The time has come. Whether or not the snow has melted and your thoughts have moved towards spring, it’s time to get in gear. Planting season is fully upon us and in gardens that annually get blanketed in snow, starting plants indoors can make or break your season. In the Last Frontier, our short summer window doesn’t allow for many false steps. If you don’t do it now, you can forget about even dreaming of homemade salsa until this time next year when that brief window opens up again.
Planting indoors is a tricky game of Tetris for gardeners and farmers alike. Sure, at first it is a ton of fun. You plant out your tomatoes, peppers, and culinary herbs… perhaps you’re even trying sweet corn this year… but as those plants grow and the snow refuses to melt, your home quickly turns from a functional living space into a post-apocalyptic tomato wasteland with nowhere to walk and no windows to gaze out of, not to mention the regular beheading that occurs when these delicate plants get moved from one place to the next.
In order to start your plants from seed (and stay sane), a proper germination set-up is critical. There are many ways to do this well if you have extra space in your home. Unfortunately, we presently live in a 450 square foot yurt and don’t have a greenhouse built yet. Efficiency is key.
Here’s how to create a simple DIY Germination Set-Up
- (1) 48″ W x 72″ H x 18″ D Metal Bakers Rack
- (4) 48″ W Hanging Florescent Shop Lights (4 bulb)
- (16) 48″ T8 Daylight Florescent Light Bulbs (6500K)
- (16) 10″ x 20″ Germination Trays Without Holes
- (1) Light Timer (optional)
- Old Yogurt Container
- Permanent Marker
- Potting Soil
Set up your Bakers Rack. These usually don’t require any tools, just some plastic wedges that snap into place and the shelves wedge on top of them. Make sure your shelves are level and place them with at least 12″ in between. You may choose to have some up to 24″ apart for larger plants depending on how many racks you are setting up and what plants you will be growing.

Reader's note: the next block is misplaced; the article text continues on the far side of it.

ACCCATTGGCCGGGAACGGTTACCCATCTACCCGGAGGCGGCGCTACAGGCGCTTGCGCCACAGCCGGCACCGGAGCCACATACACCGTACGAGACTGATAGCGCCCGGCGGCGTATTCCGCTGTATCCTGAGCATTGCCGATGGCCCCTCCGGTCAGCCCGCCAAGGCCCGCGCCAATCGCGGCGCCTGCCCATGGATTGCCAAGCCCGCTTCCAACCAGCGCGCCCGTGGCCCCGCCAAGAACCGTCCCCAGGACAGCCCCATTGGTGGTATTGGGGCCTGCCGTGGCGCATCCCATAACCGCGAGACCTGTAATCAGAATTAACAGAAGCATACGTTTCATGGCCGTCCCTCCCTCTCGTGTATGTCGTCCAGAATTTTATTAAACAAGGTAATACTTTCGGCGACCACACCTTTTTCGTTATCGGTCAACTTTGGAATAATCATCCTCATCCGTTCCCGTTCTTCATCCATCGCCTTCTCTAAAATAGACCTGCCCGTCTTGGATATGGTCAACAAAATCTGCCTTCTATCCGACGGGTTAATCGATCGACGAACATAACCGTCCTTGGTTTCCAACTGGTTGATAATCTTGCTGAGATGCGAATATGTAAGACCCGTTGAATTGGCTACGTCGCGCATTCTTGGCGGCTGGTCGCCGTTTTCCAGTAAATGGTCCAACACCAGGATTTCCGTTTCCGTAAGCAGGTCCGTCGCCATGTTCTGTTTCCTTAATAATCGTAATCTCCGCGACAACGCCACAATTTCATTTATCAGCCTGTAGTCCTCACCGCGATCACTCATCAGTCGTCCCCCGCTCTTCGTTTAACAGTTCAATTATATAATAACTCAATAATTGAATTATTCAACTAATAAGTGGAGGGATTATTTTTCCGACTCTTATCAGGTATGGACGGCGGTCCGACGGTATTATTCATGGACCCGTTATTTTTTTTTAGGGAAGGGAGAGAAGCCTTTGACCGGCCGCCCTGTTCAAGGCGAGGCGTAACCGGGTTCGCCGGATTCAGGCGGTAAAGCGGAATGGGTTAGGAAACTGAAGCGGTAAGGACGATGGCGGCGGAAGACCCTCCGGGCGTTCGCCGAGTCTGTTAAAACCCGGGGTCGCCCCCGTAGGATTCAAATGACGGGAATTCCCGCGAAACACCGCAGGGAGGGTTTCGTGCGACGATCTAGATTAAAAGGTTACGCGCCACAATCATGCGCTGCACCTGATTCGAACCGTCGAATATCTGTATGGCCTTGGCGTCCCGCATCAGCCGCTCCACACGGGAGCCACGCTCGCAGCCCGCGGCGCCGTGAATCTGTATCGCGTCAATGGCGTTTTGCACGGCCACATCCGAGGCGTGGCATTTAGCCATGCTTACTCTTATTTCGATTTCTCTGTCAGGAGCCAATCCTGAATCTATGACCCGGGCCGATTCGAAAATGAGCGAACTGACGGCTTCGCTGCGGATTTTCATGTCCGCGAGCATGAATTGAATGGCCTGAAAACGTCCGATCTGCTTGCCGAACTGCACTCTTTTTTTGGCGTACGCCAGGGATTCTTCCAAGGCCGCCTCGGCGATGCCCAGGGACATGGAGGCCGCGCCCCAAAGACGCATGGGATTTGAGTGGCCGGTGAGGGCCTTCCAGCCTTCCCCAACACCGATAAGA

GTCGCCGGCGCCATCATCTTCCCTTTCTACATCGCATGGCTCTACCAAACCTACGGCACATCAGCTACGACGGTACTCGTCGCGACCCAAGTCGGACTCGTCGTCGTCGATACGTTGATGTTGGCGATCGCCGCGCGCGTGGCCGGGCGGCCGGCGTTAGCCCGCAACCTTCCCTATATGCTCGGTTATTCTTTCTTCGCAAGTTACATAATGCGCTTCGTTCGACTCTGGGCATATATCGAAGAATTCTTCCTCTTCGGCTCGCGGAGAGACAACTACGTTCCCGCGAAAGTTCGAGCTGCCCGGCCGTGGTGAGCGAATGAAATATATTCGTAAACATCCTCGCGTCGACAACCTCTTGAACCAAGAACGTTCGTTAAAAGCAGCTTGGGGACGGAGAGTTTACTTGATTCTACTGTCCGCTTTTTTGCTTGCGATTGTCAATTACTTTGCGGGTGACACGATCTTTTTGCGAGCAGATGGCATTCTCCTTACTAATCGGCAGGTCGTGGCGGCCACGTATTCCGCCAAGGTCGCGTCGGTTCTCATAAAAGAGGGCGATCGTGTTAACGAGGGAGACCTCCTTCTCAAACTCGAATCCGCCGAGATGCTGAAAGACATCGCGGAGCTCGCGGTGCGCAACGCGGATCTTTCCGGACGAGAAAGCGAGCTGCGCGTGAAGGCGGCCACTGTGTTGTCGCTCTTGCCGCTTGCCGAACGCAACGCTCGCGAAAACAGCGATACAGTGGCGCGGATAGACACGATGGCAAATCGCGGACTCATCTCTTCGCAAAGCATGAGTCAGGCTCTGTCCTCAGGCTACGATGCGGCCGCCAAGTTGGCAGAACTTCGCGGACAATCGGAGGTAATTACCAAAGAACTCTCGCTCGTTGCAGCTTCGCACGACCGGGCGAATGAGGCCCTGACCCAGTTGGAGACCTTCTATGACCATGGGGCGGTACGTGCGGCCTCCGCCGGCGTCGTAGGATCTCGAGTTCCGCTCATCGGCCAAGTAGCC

Put together your shop lights. This set-up works best with shop lights that have hanging chains, no cover over the light bulbs, and a regular plug rather than hard wiring. Determine the length of your chains and use pliers to take off any excess links. Be sure to leave enough chain to start out hanging the lights 2″ above your soil. Bend the chain so it is secure around the light and there is a hook at the end for hanging.
Attach your light bulbs by sliding the pegs into the slots on both ends and twisting to secure. There are many options for the type of light bulb you use but after a bit of research, we have chosen to go with Daylight 6500K bulbs. Without going into great detail, the basic idea is that plants need a spectrum of light to grow. When you are germinating plants that will then be moved outside, you don’t want them to flower–just to encourage strong stem and leaf growth which requires predominantly blue light. These simple run-of-the-mill T8 Daylight bulbs will do the trick.